Sad to say, but the days of the Wild West internet might be coming to a close. When Bob in his basement,sh$$ stained underwear, beer in hand, can compete directly with a large brand in the SERP. Maybe I'm a pessimist, I sure hope I'm wrong. That was the beauty of the early internet. Ten years ago Google's CEO said it himself, "the internet is a cesspool" ...and what a beautiful cesspool it was and could still be.
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    • Profile picture of the author The Niche Man
      Originally Posted by twilightofidols View Post

      Sad to say, but the days of the Wild West internet might be coming to a close. When Bob in his basement,sh$$ stained underwear, beer in hand, can compete directly with a large brand in the SERP.
      Thanks for changing my name to Bob. I'm not sure how you know my habits ... have you been talking to my ex wife?
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    • Profile picture of the author shelialhodges
      Originally Posted by twilightofidols View Post

      SEO tactics that are dead? It depends who you ask. When it comes to avoiding penalties many tactics have gone the way of the buffalo.

      When it comes to Churn and Burn almost everything is still fair game. I suspect Google is already beginning to address Churn and Burn.

      If you think about automation, or tactics that use involve posting to a widely distributed CMS on any type of large scale it's pretty obvious to G.

      When was the last time anyone saw a site like BBC, or Wiki with backlinks from only a select few platforms?

      Think about how we find these platforms. Footprints. Well not only does Google have the ability and resources to find these footprints they can do it 100000000000x better and a scale well beyond what any of us are capable of.

      They identify patterns across the web and are able to identify what patterns are associated with "trusted" sites (probably there's a seed list?) and identify what patterns are associated with low quality sites.

      It's just a matter of sending the right signals. Enter PBNs (or writing quality content and doing real marketing whatever your bag is). PBNs (I mean real private ones) are next on the target list, and are also the most difficult to target because they offer the SEO full control over the site and the links.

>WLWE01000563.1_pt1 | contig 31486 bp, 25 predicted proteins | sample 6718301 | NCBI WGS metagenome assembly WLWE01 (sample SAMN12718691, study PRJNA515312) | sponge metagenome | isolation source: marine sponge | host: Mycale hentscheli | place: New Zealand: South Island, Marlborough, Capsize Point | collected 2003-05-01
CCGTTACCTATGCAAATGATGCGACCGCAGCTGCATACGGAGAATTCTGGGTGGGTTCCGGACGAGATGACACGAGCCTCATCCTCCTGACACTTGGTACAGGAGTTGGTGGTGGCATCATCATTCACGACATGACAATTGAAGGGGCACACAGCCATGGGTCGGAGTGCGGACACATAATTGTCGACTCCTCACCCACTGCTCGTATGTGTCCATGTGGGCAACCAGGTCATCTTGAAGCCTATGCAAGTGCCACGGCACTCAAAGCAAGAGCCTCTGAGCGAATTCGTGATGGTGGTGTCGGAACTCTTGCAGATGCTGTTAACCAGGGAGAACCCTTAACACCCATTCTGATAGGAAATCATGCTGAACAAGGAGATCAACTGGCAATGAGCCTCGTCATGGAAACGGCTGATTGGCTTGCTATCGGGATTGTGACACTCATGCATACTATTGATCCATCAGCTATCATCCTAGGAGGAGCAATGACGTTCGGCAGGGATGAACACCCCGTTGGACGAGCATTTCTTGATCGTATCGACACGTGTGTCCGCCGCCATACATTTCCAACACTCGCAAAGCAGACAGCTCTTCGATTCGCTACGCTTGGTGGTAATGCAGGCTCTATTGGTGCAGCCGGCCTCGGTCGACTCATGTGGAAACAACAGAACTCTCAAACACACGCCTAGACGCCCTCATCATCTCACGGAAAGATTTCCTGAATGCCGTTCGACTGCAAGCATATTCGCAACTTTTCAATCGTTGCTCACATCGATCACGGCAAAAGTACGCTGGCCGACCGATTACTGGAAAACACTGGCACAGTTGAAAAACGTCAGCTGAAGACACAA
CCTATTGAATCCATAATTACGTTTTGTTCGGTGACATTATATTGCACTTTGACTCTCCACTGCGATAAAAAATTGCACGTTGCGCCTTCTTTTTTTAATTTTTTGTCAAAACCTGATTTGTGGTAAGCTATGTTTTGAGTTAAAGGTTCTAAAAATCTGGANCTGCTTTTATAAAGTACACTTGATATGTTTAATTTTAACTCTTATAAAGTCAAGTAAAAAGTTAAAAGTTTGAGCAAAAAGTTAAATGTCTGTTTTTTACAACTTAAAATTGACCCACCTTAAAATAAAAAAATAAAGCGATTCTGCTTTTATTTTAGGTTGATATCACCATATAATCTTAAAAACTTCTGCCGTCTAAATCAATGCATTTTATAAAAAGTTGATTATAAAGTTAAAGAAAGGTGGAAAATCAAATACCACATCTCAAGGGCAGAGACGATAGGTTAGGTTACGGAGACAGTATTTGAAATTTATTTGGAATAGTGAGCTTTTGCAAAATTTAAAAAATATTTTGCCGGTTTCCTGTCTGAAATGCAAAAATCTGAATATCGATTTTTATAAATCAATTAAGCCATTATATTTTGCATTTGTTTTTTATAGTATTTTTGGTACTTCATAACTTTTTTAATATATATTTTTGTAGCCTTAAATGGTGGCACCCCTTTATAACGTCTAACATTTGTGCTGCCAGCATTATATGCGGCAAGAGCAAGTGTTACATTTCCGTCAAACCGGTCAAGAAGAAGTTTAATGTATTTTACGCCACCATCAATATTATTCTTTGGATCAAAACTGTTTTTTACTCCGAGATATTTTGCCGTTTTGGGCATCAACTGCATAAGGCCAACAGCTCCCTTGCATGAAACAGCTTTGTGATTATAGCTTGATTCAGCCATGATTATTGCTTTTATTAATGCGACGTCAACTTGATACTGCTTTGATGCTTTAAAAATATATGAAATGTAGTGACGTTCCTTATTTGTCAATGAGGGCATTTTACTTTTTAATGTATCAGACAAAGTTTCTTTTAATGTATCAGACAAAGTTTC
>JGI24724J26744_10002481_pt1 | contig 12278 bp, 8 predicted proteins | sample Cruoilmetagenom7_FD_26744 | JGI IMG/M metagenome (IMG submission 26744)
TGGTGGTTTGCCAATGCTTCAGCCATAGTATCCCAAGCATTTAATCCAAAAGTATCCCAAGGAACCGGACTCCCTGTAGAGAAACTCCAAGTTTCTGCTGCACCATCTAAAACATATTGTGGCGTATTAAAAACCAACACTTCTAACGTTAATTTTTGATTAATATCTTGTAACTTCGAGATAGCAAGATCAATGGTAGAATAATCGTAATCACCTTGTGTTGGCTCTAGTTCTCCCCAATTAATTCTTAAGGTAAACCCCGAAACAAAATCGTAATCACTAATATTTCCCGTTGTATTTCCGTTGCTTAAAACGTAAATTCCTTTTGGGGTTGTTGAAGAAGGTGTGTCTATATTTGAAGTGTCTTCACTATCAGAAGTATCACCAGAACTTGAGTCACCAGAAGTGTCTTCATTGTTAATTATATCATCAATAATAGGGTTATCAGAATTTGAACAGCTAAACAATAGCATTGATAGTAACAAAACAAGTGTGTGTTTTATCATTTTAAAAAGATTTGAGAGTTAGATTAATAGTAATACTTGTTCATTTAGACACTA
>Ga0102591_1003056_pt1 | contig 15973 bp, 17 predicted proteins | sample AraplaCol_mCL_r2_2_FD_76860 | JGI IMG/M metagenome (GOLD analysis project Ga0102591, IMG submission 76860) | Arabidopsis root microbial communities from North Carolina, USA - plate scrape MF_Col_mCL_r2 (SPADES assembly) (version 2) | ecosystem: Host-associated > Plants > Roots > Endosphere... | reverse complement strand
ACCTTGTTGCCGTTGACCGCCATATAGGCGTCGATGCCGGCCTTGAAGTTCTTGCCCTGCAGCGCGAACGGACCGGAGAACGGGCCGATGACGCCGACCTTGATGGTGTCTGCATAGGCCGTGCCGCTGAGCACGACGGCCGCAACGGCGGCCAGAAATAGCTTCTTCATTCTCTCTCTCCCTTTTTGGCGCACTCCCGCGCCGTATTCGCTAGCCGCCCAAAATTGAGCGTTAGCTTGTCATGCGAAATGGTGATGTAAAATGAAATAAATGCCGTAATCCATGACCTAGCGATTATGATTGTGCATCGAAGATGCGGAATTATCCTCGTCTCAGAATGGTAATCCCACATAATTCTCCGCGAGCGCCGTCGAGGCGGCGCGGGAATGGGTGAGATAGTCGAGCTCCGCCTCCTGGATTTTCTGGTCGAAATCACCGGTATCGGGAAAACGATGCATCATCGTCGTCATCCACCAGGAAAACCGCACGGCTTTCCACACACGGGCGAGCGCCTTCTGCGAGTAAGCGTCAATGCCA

Even then many lazy SEOs leave footprints everywhere. I imagine they will try to flag these algorithmically and with a 10 second manual look will be able to take down many of these networks.

      One of my competitors has a network of 60 sites, each with 5 hand spun articles, and each one of these PBNs have 5 posts that address the same 5 same topics. 60 blogs and they all link out to the same 5 sites on completely unrelated subjects. Talk about a easy target?

      Site A has 50 backlinks and every single backlink is blocking the same bots in the same order in Robots.txt? Might be a reason for G to have a look.

      Or for the expired domain miners maybe devalue the juice from links to a domain after the domain has expired for X number of years?

      It's only a matter of time. They will take action. These networks are nothing new, but they had more prudent issues which for the most part they've been doing a pretty good job at cleaning up.

      Sad to say, but the days of the Wild West internet might be coming to a close. When Bob in his basement,sh$$ stained underwear, beer in hand, can compete directly with a large brand in the SERP. Maybe I'm a pessimist, I sure hope I'm wrong. That was the beauty of the early internet. Ten years ago Google's CEO said it himself, "the internet is a cesspool" ...and what a beautiful cesspool it was and could still be.
      maybe this be happened....
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      • Profile picture of the author domainingin
        Nothing is dead or dying...